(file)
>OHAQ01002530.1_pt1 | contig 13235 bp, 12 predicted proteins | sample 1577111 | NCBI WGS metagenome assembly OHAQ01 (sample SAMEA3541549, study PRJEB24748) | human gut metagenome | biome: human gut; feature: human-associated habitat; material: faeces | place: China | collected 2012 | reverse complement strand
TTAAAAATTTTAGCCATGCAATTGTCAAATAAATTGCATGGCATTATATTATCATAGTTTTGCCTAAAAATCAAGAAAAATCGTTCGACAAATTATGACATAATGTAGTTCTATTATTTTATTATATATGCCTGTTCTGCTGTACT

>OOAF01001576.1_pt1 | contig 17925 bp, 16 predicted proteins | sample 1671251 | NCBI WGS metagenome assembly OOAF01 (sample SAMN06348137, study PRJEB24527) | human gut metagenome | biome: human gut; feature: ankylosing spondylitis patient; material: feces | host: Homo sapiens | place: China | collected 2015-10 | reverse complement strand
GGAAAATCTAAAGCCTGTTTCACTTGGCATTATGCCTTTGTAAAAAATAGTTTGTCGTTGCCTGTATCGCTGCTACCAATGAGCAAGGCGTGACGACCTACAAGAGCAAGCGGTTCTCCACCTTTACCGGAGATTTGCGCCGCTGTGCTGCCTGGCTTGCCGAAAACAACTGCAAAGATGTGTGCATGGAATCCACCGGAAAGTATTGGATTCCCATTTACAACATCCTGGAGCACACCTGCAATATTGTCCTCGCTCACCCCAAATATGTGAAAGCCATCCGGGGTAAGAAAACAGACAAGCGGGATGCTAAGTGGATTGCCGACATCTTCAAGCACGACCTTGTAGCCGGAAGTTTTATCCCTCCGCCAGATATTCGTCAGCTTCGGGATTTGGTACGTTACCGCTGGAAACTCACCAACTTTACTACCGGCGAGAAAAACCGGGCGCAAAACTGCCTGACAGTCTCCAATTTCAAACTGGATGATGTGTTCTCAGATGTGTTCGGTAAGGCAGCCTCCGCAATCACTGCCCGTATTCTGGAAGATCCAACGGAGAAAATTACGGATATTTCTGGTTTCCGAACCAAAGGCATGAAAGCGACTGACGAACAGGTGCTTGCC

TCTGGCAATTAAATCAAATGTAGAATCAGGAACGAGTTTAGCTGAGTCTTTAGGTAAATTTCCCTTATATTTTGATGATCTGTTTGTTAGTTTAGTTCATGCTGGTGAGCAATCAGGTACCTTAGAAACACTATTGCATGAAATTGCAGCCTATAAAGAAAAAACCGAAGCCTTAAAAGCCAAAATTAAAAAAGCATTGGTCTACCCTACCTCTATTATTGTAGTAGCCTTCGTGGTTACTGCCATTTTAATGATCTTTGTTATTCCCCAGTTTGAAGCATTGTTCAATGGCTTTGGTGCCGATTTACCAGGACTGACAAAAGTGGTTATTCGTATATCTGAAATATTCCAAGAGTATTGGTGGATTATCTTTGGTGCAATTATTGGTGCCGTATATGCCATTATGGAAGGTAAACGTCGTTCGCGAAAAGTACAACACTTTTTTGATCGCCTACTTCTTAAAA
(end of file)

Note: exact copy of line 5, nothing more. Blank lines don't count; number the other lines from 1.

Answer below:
TCTGGCAATTAAATCAAATGTAGAATCAGGAACGAGTTTAGCTGAGTCTTTAGGTAAATTTCCCTTATATTTTGATGATCTGTTTGTTAGTTTAGTTCATGCTGGTGAGCAATCAGGTACCTTAGAAACACTATTGCATGAAATTGCAGCCTATAAAGAAAAAACCGAAGCCTTAAAAGCCAAAATTAAAAAAGCATTGGTCTACCCTACCTCTATTATTGTAGTAGCCTTCGTGGTTACTGCCATTTTAATGATCTTTGTTATTCCCCAGTTTGAAGCATTGTTCAATGGCTTTGGTGCCGATTTACCAGGACTGACAAAAGTGGTTATTCGTATATCTGAAATATTCCAAGAGTATTGGTGGATTATCTTTGGTGCAATTATTGGTGCCGTATATGCCATTATGGAAGGTAAACGTCGTTCGCGAAAAGTACAACACTTTTTTGATCGCCTACTTCTTAAAA